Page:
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Mpls. VA brain research examines resilience to trauma

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MEG technology
In a February 2012 file photo, Dr. Apostolos Georgopoulos describes the magnetoencephalography technology he used in a study of brain activity of female veterans at the Minneapolis VA Medical Center. Georgopoulos is the director of the VA's Brain Sciences Center.
MPR Photo/Jeffrey Thompson

New research from the Minneapolis VA Medical Center has identified brain patterns that appear to be markers of resilience to trauma. The findings could suggest why some people exposed to trauma develop post-traumatic stress disorder, or PTSD, while many others do not. 

Researchers say the findings, published online Wednesday in the journal JAMA Psychiatry, point to a central mechanism showing how the brain can recover from traumatic events. 

In the study, scientists compared the brains of nearly 200 veterans who had experienced trauma, using magnetoencephalography (MEG). The machine detects the magnetic fields produced when groups of brain cells communicate.  

The MEG scans of PTSD-affected brains showed distinctive clusters of neurons locked into interactions with other clusters. 

"We believe these neuron networks were stuck in the trauma-encoding phase," said lead author Lisa James, a research psychologist at the Brain Sciences Center and an assistant psychiatry professor at the University of Minnesota. "The trauma had a hold on them. They weren't available to encode new information."   

She compared the phenomenon to a "phone network where every line is busy."

By contrast, James said, non-PTSD volunteers showed no such patterns. 

Their neural networks were flexible, adaptable and available. They were free to link up with other neuron groups as needed to react to new incoming experiences.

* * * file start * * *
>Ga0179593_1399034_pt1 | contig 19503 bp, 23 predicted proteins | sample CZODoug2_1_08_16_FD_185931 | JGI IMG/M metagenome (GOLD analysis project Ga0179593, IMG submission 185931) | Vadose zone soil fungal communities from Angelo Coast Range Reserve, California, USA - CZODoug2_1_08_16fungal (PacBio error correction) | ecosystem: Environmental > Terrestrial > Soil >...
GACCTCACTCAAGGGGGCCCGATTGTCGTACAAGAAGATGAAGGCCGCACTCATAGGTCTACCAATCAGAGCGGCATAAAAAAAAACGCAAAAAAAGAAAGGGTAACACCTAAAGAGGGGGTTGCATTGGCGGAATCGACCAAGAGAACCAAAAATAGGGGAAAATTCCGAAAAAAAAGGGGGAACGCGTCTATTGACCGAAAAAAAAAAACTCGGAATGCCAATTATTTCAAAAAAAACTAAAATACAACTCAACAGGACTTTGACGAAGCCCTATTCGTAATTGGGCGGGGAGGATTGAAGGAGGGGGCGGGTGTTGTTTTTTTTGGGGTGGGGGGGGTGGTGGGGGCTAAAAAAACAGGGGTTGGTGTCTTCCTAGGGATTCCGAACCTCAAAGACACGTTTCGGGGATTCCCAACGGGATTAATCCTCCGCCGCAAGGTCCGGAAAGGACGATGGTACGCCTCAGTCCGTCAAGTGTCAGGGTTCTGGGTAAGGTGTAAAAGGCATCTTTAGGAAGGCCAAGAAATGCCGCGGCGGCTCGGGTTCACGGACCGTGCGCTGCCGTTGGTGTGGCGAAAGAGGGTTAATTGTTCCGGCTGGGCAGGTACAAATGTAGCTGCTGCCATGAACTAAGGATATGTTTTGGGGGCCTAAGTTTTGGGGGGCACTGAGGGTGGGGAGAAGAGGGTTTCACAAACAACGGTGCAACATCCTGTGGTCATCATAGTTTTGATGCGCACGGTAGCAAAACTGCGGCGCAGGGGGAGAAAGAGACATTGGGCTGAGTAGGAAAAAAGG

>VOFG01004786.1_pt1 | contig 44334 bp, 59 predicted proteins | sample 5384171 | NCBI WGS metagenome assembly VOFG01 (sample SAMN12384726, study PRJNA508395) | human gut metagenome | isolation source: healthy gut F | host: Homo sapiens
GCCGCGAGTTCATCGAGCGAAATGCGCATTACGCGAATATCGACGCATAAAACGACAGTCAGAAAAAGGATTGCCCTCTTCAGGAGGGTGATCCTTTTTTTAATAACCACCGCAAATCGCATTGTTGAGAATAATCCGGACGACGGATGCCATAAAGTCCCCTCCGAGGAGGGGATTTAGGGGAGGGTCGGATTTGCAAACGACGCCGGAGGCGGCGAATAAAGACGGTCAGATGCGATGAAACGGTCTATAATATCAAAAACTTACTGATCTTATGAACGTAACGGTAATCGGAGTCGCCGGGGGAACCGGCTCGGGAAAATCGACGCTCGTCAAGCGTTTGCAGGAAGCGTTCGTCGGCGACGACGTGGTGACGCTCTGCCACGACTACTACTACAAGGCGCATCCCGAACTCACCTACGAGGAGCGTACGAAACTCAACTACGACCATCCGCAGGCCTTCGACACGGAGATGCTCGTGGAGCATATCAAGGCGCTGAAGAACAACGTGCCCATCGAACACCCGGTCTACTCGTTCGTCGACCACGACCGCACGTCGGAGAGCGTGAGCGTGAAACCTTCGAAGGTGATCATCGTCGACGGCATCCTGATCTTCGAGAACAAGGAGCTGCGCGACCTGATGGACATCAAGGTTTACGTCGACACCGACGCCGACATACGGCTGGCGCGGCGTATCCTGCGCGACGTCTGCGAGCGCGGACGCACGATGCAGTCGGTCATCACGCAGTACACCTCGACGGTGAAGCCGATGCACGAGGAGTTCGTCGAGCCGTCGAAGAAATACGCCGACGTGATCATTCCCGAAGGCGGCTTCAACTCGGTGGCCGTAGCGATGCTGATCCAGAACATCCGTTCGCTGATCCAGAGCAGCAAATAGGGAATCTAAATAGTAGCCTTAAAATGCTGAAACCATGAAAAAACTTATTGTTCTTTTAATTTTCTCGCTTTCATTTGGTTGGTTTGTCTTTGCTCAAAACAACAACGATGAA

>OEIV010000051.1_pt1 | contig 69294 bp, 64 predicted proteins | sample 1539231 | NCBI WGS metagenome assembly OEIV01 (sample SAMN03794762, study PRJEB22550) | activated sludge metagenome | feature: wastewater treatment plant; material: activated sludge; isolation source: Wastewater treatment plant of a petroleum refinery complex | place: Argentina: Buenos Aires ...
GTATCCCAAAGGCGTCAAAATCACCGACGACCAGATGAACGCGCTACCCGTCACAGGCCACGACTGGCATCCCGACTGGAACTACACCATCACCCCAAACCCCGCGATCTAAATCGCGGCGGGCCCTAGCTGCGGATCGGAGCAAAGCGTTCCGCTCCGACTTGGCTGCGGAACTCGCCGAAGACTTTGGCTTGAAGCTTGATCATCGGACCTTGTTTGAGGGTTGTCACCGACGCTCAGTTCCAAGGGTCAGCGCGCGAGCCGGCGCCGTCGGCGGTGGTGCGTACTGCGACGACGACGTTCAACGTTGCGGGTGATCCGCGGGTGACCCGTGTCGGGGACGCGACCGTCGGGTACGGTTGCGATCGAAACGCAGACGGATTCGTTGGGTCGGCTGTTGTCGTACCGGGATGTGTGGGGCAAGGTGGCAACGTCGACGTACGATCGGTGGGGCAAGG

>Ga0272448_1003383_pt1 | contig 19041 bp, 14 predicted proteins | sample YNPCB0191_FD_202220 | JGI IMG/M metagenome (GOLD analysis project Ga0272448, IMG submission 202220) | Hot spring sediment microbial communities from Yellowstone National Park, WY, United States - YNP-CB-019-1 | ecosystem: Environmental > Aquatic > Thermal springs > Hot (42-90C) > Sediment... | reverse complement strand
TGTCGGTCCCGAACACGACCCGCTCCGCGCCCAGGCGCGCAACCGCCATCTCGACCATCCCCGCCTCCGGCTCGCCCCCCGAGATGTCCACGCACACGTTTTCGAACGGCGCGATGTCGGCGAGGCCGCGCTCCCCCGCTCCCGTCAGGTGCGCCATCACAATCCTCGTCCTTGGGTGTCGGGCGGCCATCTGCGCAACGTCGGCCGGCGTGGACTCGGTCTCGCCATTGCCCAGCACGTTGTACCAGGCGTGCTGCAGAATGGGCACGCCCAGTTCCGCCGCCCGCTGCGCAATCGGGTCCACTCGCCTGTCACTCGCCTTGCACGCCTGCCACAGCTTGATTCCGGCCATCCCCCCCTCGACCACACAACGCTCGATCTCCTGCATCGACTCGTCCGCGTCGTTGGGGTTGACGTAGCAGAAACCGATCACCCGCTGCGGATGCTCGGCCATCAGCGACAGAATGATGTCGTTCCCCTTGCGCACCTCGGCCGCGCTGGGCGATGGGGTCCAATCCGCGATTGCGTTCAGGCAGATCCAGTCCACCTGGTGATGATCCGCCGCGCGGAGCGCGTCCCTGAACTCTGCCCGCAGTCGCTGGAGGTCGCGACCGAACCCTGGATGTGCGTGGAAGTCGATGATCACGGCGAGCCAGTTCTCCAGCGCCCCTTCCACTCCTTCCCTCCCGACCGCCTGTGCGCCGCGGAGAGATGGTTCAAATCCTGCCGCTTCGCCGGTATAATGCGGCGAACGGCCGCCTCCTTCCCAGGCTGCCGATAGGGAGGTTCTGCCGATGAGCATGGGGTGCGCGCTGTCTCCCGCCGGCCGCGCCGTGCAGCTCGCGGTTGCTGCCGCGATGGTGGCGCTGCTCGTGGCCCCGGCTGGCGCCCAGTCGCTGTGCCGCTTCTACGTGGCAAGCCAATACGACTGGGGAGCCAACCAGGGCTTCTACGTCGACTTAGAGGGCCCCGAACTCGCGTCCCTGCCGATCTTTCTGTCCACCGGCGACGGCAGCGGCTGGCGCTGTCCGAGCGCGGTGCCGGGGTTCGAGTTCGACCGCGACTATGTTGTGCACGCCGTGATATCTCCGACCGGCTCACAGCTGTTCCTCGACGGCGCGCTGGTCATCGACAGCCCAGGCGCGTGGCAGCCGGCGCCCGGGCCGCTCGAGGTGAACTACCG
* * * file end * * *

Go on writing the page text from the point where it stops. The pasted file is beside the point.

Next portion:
"People really are resilient," James said, "and we've been able to demonstrate exactly what is going on in the brain that helps facilitate healthy functioning following trauma exposure."

The study's co-author, Brian Engdahl, a psychologist at the Minneapolis VA and an associate psychology professor at the University of Minnesota, said PTSD-affected brains look very different from normal brains, which process trauma and move on to other tasks.

"Those who have continued to experience disorders such as PTSD have not yet adapted their brain function to accommodate the trauma," Engdahl said, "and we are actively investigating the best treatment routes to produce those changes."

Engdahl used the analogy of a handshake to describe how healthy neural networks respond to traumas: "When a trauma comes in, everyone [populations of neurons within the brain] is shaking hands tightly. The neurons are very tied up with processing this experience. Over time, the handshake weakens. It gets less intense. The network eventually gets released and is free to respond to other events."      

In normal brains, he said, the traumatic memory eventually gets consolidated and deposited in other brain regions. The memory remains housed in the brain, but it's not pathological. It does not impair function. 

The brain area where the researchers saw the sharpest difference between the two groups of study volunteers was the right superior temporal gyrus. 

Part of this region in the brain helps with auditory processing, but the researchers say the area they were probing was a deeper part of the superior temporal gyrus, the role of which is not clearly known.

"It's no man's land," said senior author Dr. Apostolos Georgopoulos, director of the Brain Sciences Center at the Minneapolis VA and Regents Professor in the University of Minnesota Medical School's Department of Neuroscience. 

He pointed out, though, that some studies have linked the region to the re-experiencing of past events, which clearly plays a role in PTSD. 

"Our patients with PTSD tell us that the intrusive memories have a life of their own," Georgopoulos said. "They pop into their minds when they don't want them. And that's what we're seeing on the brain scans."   

The new study complements research published by the group in 2010 in which it first described distinctive PTSD brain patterns, as detected by the MEG.  

"This new paper helps explain why we found what we found in those earlier studies," Georgopoulos said. "Based on this work, we hope to develop reliable biomarkers for PTSD and for emotional resilience."  

The study was partly supported by a grant from the Department of Veterans Affairs.

See a copy of the original JAMA article below.